The new satellites, Stratospheric Satellites, consist of NASA-developed "super-pressure balloons" that fly at 110,000 feet, combined with steering systems and a solar array used for power. They can carry payloads up to 2000 kg, roughly the size and weight of a small truck. According to Dr. Alexey Pankine, a CalTech Ph.D and Project Scientist at Global Aerospace, "The super-pressure balloon component of the Stratospheric Satellite was flown successfully in a short NASA test flight on June 6, 2000." Since then, super-pressure balloons have been developed for larger and longer flights -- advanced designs are projected to have a flight life of 3-10 years. Global Aerospace developed a trajectory control and solar array system for the super-pressure balloon, allowing it to be steered over disaster areas and powered over the course of its long life.
At a current cost of $1.75M per unit for development, and a projected life-cycle cost of $500,000 or less per unit in production, Stratospheric Satellites are a low-cost alternative to remote communications platforms provided by aircraft and space-based satellites. Because Stratospheric Satellites fly much closer to Earth than space-based satellites, they provide 20 times higher resolution surface images of disasters and 160,000 times higher signal radar than space-based satellites.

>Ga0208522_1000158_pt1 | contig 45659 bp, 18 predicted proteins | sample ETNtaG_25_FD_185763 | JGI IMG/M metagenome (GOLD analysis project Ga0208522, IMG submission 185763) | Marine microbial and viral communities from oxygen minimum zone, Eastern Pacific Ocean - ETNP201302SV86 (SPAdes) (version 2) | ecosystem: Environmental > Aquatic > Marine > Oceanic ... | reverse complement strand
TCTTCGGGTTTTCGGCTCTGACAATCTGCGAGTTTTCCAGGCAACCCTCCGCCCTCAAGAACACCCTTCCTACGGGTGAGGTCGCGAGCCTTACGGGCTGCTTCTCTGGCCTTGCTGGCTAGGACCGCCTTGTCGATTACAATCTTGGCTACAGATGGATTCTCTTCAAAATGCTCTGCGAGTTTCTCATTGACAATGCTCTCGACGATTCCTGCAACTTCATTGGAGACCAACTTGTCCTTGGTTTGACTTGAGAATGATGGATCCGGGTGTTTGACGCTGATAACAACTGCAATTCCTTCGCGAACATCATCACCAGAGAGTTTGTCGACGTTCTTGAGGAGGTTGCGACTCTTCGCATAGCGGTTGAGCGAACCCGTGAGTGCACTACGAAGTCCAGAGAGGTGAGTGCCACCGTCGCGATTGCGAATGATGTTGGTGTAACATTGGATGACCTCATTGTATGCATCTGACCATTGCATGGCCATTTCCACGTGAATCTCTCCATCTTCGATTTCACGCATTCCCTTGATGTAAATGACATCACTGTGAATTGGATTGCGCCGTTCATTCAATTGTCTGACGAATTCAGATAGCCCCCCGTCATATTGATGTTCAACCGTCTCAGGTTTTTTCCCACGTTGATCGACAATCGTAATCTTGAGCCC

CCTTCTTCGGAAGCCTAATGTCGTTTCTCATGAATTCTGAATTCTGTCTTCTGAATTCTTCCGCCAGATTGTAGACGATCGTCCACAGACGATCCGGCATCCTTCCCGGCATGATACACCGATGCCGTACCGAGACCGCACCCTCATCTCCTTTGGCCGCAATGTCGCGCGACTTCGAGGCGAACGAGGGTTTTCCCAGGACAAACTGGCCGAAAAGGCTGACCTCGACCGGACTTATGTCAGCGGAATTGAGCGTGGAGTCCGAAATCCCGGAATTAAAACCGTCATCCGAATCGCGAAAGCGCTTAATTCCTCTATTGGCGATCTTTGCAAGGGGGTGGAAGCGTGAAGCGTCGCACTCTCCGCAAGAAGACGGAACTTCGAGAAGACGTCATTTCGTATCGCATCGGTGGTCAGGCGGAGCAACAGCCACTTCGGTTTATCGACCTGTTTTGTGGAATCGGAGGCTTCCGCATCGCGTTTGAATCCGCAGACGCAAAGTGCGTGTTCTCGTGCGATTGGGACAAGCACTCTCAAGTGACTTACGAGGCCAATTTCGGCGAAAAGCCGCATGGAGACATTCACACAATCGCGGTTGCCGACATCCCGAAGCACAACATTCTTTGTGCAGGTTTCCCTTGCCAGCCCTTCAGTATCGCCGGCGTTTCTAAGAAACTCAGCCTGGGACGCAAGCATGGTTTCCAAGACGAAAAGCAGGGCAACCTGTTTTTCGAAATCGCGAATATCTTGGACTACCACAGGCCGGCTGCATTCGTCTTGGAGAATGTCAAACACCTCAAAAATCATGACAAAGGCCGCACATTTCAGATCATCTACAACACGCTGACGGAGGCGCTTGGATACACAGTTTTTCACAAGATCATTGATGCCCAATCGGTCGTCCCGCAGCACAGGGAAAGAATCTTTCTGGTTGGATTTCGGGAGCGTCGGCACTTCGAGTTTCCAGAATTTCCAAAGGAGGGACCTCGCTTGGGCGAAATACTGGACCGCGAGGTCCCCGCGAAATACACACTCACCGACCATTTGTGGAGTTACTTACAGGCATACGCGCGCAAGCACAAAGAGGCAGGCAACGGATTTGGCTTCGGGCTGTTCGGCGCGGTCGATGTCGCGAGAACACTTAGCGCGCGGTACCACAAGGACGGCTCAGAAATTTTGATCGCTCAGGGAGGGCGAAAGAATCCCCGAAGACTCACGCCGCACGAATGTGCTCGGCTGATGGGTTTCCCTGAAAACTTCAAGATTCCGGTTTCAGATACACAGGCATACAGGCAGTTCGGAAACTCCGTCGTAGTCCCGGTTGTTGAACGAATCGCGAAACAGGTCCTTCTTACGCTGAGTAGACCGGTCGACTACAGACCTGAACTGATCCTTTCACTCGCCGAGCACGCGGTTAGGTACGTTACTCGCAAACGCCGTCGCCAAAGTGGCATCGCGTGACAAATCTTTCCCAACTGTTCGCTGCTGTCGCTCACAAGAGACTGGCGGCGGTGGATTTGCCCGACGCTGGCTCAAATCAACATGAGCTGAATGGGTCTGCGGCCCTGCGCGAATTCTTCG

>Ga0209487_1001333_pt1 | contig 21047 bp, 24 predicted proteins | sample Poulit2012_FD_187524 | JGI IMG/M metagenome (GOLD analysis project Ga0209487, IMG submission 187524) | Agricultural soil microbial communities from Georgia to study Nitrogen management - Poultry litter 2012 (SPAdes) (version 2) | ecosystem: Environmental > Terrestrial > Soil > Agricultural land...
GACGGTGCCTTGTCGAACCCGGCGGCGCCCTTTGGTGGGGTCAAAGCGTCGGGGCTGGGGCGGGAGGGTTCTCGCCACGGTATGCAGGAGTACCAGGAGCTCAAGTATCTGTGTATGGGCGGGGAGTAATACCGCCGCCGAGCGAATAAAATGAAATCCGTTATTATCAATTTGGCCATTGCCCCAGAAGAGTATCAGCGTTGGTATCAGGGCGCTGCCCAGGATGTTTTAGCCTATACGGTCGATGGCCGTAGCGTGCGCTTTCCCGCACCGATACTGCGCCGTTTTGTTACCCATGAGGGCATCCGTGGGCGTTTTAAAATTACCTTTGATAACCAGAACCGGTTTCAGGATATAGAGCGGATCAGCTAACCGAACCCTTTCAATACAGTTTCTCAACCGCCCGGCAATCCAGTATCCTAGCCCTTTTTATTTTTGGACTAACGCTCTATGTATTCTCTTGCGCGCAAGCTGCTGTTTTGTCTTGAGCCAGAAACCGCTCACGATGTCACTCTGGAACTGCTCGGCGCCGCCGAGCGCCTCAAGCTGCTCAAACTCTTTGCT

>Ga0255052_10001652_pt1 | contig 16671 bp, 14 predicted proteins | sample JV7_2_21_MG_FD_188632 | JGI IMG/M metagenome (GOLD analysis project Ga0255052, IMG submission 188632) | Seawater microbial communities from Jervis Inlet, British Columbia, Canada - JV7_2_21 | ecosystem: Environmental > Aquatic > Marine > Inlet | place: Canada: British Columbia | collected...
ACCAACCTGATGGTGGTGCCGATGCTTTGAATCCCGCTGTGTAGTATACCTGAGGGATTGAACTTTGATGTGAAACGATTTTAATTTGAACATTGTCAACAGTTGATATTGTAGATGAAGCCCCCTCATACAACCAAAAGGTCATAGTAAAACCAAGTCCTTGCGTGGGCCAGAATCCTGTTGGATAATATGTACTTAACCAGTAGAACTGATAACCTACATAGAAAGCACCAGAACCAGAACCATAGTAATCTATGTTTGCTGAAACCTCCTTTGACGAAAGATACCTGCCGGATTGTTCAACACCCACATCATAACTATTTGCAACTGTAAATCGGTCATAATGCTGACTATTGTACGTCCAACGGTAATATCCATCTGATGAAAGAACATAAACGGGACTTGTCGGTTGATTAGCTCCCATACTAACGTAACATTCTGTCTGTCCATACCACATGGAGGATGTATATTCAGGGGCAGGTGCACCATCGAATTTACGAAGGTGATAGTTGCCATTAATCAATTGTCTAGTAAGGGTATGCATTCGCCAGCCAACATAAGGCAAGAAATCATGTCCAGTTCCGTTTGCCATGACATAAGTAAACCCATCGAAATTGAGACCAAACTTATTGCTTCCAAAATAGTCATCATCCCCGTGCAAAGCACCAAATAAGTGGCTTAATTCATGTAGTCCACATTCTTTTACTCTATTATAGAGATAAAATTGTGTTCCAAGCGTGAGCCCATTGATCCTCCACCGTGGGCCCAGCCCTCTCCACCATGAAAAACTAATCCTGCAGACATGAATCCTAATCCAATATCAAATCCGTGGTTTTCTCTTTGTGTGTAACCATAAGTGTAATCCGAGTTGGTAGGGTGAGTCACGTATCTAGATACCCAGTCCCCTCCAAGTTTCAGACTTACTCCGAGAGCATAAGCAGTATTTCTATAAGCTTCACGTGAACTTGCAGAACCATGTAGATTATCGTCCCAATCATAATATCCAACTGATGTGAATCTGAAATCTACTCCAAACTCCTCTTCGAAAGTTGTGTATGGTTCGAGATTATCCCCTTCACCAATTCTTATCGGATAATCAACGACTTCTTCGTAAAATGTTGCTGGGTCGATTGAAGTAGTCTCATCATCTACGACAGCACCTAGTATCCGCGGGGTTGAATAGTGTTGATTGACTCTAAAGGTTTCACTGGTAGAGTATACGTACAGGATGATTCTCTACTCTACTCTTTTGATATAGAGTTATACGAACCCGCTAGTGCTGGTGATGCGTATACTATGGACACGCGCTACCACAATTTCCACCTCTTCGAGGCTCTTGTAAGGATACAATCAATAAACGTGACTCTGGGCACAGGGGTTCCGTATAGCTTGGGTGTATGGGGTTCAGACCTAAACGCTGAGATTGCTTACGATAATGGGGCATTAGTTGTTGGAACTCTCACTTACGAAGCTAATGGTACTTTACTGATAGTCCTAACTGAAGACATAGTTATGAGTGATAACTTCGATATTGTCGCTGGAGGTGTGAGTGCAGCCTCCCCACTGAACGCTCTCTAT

In addition to monitoring global disasters, Global Aerospace is considering other uses for the new technology. According to Kerry Nock, President of Global Aerospace, "Because they are relatively inexpensive, can be steered, are independently powered, and can carry a large payload, they will probably be the most cost effective way of bridging the last mile in telecommunications coverage." A constellation of 400 Stratospheric Satellites covering most of the populated areas in the northern hemisphere is projected to cost less than $100 million - less than the cost of a single space-based satellite including its launch. Operations costs are expected to be less than $10 million per year.
Global Aerospace Corporation is a research and development corporation located in Altadena, California. The company was founded in 1997 by former engineers and scientists from the Jet Propulsion Laboratory. Clients include NASA Goddard Space Flight Center, the NASA Wallops Flight Facility, Jet Propulsion Laboratory, the NASA Institute for Advance Concepts, and Computer Science Corporation.